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  • lindasemana
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Re: Increased Infections: Poor Toilet Design and Disinfection

Dear Elizabeth,

There is a basis for what i shared but for the sake of scientific validation i am to research and present more of this. The basis was from a personal experience i have suffered recurrently that led me discuss with women in a workplace of 283 people who were sharing the toilets. The outcome of this discussion was.....there was a high rate of infections especially where there was no provision of disinfectants for the women to use before using the same toilet seat with affected persons. I want us to consider seriously the fact that women's anatomy is open and that makes it more susceptible to infections in a busy place where the stance ratio is high. Besides this there those moments when there is a splash from the toilet bowl. Emphasis should be on disinfection, but if squat toilets reduce on the risks entailed in a woman's parts touching the bacterial infested toilet seat - i vote for that.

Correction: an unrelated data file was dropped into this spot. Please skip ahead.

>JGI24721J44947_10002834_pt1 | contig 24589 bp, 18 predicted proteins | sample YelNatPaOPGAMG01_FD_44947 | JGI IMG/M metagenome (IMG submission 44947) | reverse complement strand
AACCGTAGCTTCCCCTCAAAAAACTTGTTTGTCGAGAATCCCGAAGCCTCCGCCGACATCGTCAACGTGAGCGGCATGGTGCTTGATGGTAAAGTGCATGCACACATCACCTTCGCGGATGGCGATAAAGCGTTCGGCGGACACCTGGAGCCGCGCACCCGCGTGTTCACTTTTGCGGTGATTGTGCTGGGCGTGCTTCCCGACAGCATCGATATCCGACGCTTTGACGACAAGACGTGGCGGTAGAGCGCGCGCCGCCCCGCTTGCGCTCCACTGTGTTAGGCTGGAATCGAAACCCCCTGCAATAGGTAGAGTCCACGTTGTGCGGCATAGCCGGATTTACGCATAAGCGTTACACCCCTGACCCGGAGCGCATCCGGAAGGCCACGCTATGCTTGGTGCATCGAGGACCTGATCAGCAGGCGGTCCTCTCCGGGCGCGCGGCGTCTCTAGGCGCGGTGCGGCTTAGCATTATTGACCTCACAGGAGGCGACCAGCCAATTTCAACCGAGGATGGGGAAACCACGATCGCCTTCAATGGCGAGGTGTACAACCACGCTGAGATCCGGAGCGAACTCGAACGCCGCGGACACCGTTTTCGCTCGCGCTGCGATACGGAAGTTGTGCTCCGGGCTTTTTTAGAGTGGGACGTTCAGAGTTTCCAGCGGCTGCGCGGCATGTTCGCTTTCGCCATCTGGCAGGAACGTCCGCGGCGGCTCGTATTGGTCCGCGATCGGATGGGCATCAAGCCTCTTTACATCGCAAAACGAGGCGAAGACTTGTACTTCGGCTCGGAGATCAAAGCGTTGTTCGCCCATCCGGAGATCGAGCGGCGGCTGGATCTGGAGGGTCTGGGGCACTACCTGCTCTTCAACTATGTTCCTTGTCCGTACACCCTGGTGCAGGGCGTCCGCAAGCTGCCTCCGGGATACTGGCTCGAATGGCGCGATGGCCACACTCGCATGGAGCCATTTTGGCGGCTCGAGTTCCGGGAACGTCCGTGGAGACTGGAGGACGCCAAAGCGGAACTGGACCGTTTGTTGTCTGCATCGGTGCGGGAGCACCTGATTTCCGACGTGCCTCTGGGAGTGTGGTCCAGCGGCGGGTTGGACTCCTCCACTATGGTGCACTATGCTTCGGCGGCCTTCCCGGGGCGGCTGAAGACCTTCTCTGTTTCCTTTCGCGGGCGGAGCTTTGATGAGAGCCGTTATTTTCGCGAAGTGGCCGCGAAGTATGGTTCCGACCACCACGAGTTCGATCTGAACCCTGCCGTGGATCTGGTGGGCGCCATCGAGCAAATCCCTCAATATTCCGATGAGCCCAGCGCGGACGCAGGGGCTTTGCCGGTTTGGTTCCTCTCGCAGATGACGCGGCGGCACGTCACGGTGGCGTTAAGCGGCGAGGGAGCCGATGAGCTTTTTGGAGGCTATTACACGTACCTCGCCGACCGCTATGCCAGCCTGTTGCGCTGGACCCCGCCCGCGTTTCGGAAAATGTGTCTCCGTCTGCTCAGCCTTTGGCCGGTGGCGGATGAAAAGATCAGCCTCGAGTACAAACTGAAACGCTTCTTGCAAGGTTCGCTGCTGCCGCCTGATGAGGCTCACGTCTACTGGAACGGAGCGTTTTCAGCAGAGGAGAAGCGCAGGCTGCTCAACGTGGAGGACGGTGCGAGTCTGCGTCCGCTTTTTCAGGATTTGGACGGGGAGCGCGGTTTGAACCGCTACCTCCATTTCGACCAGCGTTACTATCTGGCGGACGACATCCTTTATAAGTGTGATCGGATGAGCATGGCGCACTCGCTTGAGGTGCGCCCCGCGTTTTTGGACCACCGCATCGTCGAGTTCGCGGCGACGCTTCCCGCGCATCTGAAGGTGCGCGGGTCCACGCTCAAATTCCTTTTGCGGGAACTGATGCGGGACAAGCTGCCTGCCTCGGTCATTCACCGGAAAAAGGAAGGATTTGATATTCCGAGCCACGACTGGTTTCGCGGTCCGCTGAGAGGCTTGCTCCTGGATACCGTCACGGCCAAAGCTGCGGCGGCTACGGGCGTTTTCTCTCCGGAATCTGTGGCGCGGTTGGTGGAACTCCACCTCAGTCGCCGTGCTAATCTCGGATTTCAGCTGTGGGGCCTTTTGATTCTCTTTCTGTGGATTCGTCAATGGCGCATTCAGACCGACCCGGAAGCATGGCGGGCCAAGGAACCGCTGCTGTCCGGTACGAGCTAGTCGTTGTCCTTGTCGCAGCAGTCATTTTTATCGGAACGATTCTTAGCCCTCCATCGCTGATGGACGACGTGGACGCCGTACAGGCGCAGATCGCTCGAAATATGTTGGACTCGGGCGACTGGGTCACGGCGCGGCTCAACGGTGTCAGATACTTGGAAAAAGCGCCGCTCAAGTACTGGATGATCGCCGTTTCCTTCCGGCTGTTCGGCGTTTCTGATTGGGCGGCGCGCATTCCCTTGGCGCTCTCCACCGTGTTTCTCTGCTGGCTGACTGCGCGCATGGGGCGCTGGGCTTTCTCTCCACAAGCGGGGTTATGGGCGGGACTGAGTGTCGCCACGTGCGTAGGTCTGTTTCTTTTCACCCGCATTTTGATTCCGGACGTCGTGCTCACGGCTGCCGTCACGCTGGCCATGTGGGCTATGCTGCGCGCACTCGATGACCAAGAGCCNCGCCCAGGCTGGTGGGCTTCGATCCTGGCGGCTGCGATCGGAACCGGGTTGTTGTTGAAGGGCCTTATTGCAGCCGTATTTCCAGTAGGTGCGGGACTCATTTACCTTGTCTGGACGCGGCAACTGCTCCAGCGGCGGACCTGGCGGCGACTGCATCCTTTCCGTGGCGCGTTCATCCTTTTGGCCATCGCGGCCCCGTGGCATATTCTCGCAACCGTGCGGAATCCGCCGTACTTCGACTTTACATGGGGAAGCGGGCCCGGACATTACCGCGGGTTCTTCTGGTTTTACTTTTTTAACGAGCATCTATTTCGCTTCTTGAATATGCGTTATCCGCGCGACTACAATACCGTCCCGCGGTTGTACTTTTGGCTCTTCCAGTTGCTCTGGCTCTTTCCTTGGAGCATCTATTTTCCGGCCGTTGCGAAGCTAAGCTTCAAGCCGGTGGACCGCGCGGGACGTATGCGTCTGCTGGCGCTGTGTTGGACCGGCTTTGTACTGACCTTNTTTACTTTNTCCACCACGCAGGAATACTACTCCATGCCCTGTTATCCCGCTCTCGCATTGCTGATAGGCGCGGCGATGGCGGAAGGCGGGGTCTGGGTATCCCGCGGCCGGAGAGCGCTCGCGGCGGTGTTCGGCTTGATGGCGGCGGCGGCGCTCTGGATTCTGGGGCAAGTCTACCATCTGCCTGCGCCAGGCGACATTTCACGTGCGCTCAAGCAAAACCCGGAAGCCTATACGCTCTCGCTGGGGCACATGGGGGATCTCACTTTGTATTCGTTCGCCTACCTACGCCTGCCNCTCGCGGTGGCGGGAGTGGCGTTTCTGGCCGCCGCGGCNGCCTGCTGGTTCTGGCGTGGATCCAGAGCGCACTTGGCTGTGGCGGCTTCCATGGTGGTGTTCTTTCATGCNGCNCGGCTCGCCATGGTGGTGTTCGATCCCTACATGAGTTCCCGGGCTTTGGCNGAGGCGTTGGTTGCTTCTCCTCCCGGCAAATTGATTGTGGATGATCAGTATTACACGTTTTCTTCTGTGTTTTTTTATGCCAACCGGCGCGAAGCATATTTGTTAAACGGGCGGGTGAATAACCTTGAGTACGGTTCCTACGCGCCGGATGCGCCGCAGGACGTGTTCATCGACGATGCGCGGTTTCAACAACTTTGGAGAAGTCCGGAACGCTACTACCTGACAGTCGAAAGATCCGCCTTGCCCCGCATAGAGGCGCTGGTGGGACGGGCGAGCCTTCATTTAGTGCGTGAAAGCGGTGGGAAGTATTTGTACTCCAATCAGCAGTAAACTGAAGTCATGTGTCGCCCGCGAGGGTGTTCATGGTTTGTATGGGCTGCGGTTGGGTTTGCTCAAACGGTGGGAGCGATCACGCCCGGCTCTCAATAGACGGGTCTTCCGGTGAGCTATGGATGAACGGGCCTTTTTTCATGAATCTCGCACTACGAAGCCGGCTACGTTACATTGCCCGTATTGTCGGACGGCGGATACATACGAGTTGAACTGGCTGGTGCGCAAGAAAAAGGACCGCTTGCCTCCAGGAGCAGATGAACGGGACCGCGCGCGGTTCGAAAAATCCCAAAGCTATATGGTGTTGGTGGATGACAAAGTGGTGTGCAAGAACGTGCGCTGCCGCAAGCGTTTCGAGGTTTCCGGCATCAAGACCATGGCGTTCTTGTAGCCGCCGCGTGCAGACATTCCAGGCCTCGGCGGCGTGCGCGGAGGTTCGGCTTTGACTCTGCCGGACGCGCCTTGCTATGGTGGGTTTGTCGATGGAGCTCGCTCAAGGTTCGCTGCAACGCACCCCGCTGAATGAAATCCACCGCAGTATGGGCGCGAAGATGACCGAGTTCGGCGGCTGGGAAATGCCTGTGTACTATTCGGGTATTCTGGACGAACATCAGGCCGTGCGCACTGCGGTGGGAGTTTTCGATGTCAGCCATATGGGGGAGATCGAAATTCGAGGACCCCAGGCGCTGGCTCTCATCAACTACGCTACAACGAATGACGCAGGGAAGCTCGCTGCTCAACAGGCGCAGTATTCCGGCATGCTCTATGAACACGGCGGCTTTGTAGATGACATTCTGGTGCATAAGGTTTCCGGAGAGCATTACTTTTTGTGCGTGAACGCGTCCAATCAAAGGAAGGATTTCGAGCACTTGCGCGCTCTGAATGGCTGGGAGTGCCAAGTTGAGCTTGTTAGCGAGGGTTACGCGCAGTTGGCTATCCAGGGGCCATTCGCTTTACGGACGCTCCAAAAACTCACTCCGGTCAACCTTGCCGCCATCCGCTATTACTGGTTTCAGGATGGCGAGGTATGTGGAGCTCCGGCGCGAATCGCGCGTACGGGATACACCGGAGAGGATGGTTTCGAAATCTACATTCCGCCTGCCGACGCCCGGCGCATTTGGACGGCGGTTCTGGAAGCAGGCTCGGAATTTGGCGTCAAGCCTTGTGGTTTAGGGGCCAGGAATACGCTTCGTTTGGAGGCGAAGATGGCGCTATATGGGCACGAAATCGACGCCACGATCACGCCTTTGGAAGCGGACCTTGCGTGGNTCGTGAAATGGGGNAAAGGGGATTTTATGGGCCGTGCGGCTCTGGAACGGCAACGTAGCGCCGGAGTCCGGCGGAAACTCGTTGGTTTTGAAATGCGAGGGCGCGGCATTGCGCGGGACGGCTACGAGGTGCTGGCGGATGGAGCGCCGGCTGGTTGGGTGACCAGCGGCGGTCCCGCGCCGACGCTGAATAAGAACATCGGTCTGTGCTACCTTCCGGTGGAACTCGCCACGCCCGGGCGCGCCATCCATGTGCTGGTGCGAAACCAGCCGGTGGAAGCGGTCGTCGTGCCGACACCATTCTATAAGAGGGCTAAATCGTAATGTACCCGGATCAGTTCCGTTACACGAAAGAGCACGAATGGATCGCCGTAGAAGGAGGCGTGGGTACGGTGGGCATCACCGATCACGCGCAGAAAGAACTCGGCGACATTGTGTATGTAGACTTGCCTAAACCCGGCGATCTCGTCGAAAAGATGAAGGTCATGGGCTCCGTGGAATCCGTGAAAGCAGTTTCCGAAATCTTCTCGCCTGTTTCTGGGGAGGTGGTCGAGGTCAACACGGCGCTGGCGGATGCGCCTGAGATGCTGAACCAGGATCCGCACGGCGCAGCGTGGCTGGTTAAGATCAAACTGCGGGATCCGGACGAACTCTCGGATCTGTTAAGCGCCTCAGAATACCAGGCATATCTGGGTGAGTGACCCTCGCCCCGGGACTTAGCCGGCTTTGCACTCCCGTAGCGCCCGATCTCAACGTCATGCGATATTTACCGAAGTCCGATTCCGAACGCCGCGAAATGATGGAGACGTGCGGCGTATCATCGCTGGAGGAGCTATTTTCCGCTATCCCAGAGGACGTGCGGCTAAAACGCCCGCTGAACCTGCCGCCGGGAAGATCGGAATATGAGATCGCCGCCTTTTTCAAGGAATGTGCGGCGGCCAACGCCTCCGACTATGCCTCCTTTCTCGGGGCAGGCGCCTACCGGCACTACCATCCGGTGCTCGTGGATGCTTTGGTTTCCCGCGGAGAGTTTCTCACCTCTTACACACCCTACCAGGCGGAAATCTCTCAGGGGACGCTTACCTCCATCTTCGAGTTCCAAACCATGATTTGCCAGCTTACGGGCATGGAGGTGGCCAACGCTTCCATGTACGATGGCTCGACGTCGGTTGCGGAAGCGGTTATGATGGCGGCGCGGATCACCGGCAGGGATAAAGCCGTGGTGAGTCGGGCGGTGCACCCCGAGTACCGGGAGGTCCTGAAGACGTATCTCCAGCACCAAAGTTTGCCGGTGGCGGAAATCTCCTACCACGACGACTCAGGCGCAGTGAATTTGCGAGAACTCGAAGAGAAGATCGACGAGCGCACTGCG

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  • hester
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Re: Increased Infections: Poor Toilet Design and Disinfection

Dear all,